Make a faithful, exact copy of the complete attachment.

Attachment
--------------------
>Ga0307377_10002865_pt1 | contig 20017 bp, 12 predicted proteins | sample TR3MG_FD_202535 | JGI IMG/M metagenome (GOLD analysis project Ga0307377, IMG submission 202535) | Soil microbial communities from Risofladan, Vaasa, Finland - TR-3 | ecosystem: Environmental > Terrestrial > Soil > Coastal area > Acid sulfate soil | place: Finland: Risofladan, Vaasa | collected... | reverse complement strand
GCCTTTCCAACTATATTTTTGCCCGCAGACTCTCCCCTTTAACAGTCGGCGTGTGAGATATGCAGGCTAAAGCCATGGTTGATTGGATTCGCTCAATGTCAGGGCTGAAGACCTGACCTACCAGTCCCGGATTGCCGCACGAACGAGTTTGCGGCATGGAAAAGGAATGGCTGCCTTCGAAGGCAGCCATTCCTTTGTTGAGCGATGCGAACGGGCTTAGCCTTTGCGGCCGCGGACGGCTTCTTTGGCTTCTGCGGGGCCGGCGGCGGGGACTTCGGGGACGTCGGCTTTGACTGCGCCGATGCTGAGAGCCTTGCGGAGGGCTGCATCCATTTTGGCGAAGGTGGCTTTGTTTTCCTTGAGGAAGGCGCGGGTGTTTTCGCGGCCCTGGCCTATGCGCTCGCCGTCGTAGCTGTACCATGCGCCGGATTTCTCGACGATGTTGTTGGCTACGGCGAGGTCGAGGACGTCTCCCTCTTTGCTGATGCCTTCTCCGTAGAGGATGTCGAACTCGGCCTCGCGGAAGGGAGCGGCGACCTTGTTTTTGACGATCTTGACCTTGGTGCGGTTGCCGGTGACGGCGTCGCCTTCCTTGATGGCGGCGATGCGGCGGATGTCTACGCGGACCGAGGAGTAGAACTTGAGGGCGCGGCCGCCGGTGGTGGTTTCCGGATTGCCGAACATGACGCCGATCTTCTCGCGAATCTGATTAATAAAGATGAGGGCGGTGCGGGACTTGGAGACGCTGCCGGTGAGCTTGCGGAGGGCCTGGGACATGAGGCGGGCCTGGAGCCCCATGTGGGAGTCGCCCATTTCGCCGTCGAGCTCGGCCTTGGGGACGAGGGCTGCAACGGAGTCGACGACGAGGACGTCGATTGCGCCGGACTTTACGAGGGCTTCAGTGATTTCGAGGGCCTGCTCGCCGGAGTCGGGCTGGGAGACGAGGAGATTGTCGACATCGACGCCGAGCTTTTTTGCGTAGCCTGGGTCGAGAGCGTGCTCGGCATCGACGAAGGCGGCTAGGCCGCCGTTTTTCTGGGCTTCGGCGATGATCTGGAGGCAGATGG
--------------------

>Ga0307377_10002865_pt1 | contig 20017 bp, 12 predicted proteins | sample TR3MG_FD_202535 | JGI IMG/M metagenome (GOLD analysis project Ga0307377, IMG submission 202535) | Soil microbial communities from Risofladan, Vaasa, Finland - TR-3 | ecosystem: Environmental > Terrestrial > Soil > Coastal area > Acid sulfate soil | place: Finland: Risofladan, Vaasa | collected... | reverse complement strand
GCCTTTCCAACTATATTTTTGCCCGCAGACTCTCCCCTTTAACAGTCGGCGTGTGAGATATGCAGGCTAAAGCCATGGTTGATTGGATTCGCTCAATGTCAGGGCTGAAGACCTGACCTACCAGTCCCGGATTGCCGCACGAACGAGTTTGCGGCATGGAAAAGGAATGGCTGCCTTCGAAGGCAGCCATTCCTTTGTTGAGCGATGCGAACGGGCTTAGCCTTTGCGGCCGCGGACGGCTTCTTTGGCTTCTGCGGGGCCGGCGGCGGGGACTTCGGGGACGTCGGCTTTGACTGCGCCGATGCTGAGAGCCTTGCGGAGGGCTGCATCCATTTTGGCGAAGGTGGCTTTGTTTTCCTTGAGGAAGGCGCGGGTGTTTTCGCGGCCCTGGCCTATGCGCTCGCCGTCGTAGCTGTACCATGCGCCGGATTTCTCGACGATGTTGTTGGCTACGGCGAGGTCGAGGACGTCTCCCTCTTTGCTGATGCCTTCTCCGTAGAGGATGTCGAACTCGGCCTCGCGGAAGGGAGCGGCGACCTTGTTTTTGACGATCTTGACCTTGGTGCGGTTGCCGGTGACGGCGTCGCCTTCCTTGATGGCGGCGATGCGGCGGATGTCTACGCGGACCGAGGAGTAGAACTTGAGGGCGCGGCCGCCGGTGGTGGTTTCCGGATTGCCGAACATGACGCCGATCTTCTCGCGAATCTGATTAATAAAGATGAGGGCGGTGCGGGACTTGGAGACGCTGCCGGTGAGCTTGCGGAGGGCCTGGGACATGAGGCGGGCCTGGAGCCCCATGTGGGAGTCGCCCATTTCGCCGTCGAGCTCGGCCTTGGGGACGAGGGCTGCAACGGAGTCGACGACGAGGACGTCGATTGCGCCGGACTTTACGAGGGCTTCAGTGATTTCGAGGGCCTGCTCGCCGGAGTCGGGCTGGGAGACGAGGAGATTGTCGACATCGACGCCGAGCTTTTTTGCGTAGCCTGGGTCGAGAGCGTGCTCGGCATCGACGAAGGCGGCTAGGCCGCCGTTTTTCTGGGCTTCGGCGATGATCTGGAGGCAGATGG